Fostering Creative Change in the Workplace

May 31, 2012

By emilyb

After long days at work, Stan Gryskiewicz and his wife had a routine. They'd make dinner together while catching up, and then, at promptly 7:15 p.m., they'd call for their sons.

"Set the table!" They'd say, and the boys would emerge, ready to set the dinner table.

One night, with his wife out of town, Gryskiewicz had an idea.

"Set the table, under the table!" He called to his sons.

Though he had to repeat it several times for the unusual request to be understood, they did as he asked.

"Dad's into creativity, so ..." said one to the other.

Thus, Gryskiewicz and his sons ate dinner under the table that night--a new, reframed perspective on mealtime.

Reflecting on the Moment

While Gryskiewicz was thinking mainly of his older son during dinner, the son ready to depart for college and likely to encounter all sorts of change and new perspectives, he didn't anticipate the outburst from his younger son, reflecting on the new (and upcoming) arrangement.

"I hate change," Gryskiewicz's youngest son said, gesturing toward his older brother. "When he leaves, it means he's not going to be around to carpool to school together anymore."

It was an unexpected declaration, one which Gryskiewicz says he might have not have been privy to had the changed setting and context not fostered an environment where his son was comfortable sharing such feelings. It sparked an idea Gryskiewicz pondered over in relation to creativity, in which changing the context of a situation or problem can bring forth fresh ideas and perspectives, those potentially otherwise never unearthed. And re-framing or changing a context doesn't need to be as complicated as eating dinner underneath the dinner table. As Gryskiewicz's wife stated when she returned home the following day and heard his story: "Why didn't you just sit in different chairs?"

During the session, "Creative Leadership Techniques for Managing Change in the Workplace" at NAFSA's 2012 Annual Conference & Expo, Gryskiewicz, PhD and consultant on creativity and leadership as well as the author of the book, Positive Turbulence, discussed effective techniques for promoting this kind of creativity, innovation, and change in one's professional life. He visualized creative thinking in terms of a bulls-eye, in which you, the individual, is at the center target. Your team surrounds you as the middle ring of the bulls-eye, and--at the final, outside ring--lies your organization. Surrounding the bulls-eye is your periphery--the people or network outside of yourself, your team, and your organization who might help you brainstorm, solve problems and find resources. This periphery is vital, but far too often unused during creative brainstorming. As Jonah Lehrer reported in this year's New Yorker piece, "Why Brainstorming Doesn't Work," this understanding is why Steve Jobs arranged Pixar Animation Studio's building with only one set of bathrooms, located in the main atrium. It was a way to guarantee that creative employees who would not normally not work together would be forced interact--and it did make a difference.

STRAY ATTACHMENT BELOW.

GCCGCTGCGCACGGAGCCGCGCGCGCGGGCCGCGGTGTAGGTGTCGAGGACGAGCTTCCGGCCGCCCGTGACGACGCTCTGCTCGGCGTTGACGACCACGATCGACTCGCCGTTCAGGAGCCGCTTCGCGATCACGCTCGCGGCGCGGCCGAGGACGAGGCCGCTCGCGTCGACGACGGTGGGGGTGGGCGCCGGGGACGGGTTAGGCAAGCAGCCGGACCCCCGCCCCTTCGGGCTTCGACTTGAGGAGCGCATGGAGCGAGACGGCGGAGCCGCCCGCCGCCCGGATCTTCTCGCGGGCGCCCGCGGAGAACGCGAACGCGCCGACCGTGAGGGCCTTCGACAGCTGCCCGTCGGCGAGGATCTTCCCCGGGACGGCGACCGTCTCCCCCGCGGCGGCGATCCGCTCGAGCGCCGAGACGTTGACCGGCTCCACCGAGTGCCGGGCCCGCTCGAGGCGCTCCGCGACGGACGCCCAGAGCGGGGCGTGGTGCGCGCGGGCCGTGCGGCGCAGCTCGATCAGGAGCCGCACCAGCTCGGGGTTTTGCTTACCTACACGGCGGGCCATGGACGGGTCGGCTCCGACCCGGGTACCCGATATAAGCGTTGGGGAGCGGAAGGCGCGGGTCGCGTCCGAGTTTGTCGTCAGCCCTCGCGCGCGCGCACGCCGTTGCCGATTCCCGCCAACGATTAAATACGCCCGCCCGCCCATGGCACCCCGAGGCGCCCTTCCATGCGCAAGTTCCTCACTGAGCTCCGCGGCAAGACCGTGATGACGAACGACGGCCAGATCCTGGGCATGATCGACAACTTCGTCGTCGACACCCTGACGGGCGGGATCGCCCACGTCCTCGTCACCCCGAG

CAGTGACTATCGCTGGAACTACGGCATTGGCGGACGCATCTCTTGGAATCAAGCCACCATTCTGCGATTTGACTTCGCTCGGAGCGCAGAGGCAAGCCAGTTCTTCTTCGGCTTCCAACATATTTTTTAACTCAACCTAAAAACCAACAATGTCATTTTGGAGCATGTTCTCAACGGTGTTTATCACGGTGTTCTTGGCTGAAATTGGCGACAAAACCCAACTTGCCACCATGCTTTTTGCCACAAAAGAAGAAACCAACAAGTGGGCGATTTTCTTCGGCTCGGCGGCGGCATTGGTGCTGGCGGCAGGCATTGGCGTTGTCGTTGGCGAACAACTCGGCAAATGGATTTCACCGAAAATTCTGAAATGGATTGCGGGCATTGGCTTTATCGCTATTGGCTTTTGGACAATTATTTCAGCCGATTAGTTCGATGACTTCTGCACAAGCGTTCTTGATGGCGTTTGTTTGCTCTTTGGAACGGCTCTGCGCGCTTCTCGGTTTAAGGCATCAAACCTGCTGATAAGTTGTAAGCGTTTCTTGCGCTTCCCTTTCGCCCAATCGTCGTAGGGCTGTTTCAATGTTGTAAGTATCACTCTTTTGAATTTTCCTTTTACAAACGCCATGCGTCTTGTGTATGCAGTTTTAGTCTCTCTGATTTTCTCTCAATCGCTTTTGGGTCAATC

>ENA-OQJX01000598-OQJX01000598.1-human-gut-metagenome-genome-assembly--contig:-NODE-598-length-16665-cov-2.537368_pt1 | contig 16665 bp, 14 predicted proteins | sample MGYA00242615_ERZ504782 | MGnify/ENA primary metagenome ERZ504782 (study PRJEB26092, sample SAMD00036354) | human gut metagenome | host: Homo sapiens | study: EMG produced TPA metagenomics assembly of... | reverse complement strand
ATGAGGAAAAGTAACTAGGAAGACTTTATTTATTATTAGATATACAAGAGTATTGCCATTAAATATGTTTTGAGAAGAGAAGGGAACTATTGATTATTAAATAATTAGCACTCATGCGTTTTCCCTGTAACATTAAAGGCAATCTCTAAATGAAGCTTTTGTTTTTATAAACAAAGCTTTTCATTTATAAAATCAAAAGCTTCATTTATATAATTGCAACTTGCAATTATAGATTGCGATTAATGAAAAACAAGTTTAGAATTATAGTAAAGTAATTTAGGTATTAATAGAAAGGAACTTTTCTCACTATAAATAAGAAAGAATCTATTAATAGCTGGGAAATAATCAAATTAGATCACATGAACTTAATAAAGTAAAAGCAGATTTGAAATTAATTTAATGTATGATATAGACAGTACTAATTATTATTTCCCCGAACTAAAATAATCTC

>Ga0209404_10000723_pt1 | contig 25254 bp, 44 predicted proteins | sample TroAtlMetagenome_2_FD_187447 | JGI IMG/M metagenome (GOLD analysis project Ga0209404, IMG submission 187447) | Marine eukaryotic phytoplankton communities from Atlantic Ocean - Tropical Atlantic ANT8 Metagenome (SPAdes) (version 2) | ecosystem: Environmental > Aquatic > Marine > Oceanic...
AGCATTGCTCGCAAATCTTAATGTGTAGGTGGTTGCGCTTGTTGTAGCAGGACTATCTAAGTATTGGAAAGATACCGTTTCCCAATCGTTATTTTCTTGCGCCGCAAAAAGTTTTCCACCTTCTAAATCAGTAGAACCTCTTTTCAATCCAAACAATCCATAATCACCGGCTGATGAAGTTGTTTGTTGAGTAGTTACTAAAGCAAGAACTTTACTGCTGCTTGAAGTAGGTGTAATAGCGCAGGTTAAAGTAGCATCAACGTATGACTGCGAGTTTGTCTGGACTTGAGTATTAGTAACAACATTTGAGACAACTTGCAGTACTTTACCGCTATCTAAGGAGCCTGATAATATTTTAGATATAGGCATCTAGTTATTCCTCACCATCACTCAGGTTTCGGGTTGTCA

Facing the Obstacles

Still, there are always obstacles to managing or promoting change in the workplace. If you hear yourself or your colleagues say, "I am not creative enough," or "my organization or company doesn't nurture change," or is "too big to be effective or creative," Gryskiewicz might disagree with you. There are many types of creativity, he says, and creativity is not just about the number of ideas you produce, but also the style of creativity you have, which plays a role in how to foster effective change as a team. If, at work, you accept the nature of your job but are constantly thinking about how to make things better, you might have a "resourceful" style of creativity. If you typically challenge standing frameworks, always looking to do things differently, you might be an "original" creative thinker.

When working in a group, it helps for each member to recognize the style of creativity they bring to the table, so they can communicate with each other about their working habits and common goals. If you work at a large organization which seems to "eat up" potential for creativity, consider how slow such organizations often move in a bureaucratic sense. You might have a chance in the meantime to create small, piecemeal changes, adding up to greater, long-term transformation.

Additionally, Gryskiewicz states, it helps if you are able to use "3-G" strategic planning--in other words, at least three generations of colleagues represented in each group.

Finally, remember to be patient. Change does not happen overnight; it can take a long time for effective change to become part of a structure, sometimes long after the generation of an idea. As William Coyle, former head of research at 3M once said, "After you plant a seed in the ground, you don't dig it up every week to see how it's doing."

Missed Stan Gryskiewicz's session? Join him and NAFSA leader Joel Gallegos for a discussion on creativity and brainstorming from 10:30 a.m.-11:45 a.m. Friday in GRBCC 352 D.